Numerous writers over the years have analyzed Pirandello’s works, attempting to get a glimpse into the mind of the great author and playwright.  Freudian themes fairly permeate his works.  One point on which there is almost complete agreement is the feeling he had a deep-seated disappointment in his fellow man.  Why shouldn’t he?  Throughout his life those closest to him more often than not were a disappointment to him.  From his own father, who betrayed his mother (and by extension, Luigi) to Mussolini, who became a disappointment as a leader.  One could even argue that Mussolini, as “Il Duce” of Italy, was in fact a surrogate father for Pirandello!

Not just people, but the ideologies that surrounded Pirandello disappointed him.  From the deceptive Risorgimento, to the failed socialist policies of the Fasci Siciliani, and finally to the sardonic myth of “Italian unity”, failure and betrayal always seemed close at hand.  One could imagine such an environment would produce feelings of melancholia in a more sensitive soul, and in Pirandello’s case it was certainly true.  He once described his life as a “…colorless existence broken only by daily walks.”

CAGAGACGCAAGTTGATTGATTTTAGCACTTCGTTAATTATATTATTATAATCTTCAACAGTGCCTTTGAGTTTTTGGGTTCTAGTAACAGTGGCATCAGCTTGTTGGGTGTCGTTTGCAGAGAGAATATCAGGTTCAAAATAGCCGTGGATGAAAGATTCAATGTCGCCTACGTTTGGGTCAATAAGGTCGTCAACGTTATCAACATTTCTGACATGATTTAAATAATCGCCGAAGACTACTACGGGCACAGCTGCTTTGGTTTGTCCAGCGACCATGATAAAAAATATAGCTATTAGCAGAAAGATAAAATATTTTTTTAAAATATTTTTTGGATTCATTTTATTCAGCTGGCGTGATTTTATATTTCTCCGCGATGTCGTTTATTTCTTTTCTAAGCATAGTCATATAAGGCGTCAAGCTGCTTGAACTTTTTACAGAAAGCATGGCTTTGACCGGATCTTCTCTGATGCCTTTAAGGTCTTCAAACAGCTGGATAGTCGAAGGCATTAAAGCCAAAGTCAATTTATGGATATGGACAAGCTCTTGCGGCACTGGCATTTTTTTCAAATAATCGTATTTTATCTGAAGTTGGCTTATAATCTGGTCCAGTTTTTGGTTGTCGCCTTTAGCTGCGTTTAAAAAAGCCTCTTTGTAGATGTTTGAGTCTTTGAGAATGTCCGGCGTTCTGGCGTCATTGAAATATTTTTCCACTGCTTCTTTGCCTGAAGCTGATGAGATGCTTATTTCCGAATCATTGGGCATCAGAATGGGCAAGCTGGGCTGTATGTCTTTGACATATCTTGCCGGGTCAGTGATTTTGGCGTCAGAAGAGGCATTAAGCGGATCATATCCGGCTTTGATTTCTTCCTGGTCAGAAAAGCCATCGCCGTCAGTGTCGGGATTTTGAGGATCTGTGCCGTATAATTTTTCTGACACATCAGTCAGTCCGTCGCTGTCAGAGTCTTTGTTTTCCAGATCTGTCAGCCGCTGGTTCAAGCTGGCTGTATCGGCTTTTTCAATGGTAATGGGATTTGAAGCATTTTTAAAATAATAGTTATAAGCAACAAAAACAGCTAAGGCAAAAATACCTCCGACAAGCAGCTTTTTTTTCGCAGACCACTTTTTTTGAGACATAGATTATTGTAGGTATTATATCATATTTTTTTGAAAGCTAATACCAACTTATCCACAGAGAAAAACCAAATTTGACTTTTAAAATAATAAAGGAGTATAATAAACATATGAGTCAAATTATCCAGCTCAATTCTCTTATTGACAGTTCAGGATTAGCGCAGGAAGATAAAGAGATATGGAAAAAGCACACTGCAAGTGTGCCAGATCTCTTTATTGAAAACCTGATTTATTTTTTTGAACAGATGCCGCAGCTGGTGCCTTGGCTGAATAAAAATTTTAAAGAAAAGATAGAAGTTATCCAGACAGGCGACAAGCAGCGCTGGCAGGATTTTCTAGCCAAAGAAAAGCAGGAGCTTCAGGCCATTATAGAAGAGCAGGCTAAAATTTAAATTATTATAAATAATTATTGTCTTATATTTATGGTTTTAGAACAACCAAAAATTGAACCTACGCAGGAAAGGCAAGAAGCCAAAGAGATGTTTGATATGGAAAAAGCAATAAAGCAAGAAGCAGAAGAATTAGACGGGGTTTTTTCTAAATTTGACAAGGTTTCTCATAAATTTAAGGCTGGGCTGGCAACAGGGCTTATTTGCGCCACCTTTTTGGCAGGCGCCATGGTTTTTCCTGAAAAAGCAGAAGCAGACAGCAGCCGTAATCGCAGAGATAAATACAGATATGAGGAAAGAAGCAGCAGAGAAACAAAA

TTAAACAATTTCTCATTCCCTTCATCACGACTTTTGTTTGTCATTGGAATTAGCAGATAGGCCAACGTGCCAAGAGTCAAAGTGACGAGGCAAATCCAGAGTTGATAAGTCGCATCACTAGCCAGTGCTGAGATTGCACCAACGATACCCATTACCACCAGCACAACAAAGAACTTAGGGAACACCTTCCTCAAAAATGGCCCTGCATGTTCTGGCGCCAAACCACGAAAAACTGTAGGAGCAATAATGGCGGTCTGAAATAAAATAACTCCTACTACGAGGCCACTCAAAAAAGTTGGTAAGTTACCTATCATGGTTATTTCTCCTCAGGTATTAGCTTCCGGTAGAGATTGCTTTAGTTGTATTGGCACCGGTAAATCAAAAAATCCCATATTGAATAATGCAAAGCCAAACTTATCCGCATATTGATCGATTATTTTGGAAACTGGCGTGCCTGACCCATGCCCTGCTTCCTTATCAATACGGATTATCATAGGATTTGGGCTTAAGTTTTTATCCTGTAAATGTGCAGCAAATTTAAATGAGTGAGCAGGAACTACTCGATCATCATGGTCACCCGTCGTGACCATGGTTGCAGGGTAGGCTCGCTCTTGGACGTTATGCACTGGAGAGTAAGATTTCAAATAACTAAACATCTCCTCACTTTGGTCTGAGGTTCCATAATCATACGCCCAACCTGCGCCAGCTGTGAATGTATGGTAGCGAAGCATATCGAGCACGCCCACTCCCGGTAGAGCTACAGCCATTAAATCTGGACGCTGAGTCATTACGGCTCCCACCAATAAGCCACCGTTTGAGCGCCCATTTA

In spite of all this, however, he never stopped searching for the truth, either in the theater or in his own life.  Entire books have been written detailing his role in the debates on and around the theatrical event.  In particular the role of theater: theater as spectacle, from the director’s viewpoint, and theater as dramatic text, the author’s viewpoint.  This latter debate was perhaps best exemplified in his play Six Characters in Search of an Author.
While he may never have found something, ideologically-speaking, to give real meaning to his life, perhaps his life can give meaning to ours.  Even though he has been dead now 73 years, he still has something to teach us.  Standing where he is, on the pages of history, he is veritably shouting it at us from across the mists of time.  It is that we should never stop searching for the truth, because the truth is ever elusive.  Also, fiction can be a stronger force than reality, because reality is filled with people, and people are weak.  Left to their own devices, they can and will disappoint if not betray us.  In this day and age of so-called “conservative” politicos speaking vaguely of “family values” while spending us into bankruptcy, of leftist demagogues who preach “hope and change” while continuing with business as usual, these are lessons we would do well to remember.
"A man will die, a writer, the instrument of creation: but what he has created will never die!  And to be able to live forever you don't need to have extraordinary gifts or be able to do miracles. Who was Sancho Panza? Who was Prospero? But they will live forever because - living seeds - they had the luck to find a fruitful soil, an imagination which knew how to grow them and feed them, so that they will live forever." – Luigi Pirandello: Six Characters in Search of an Author, 1921.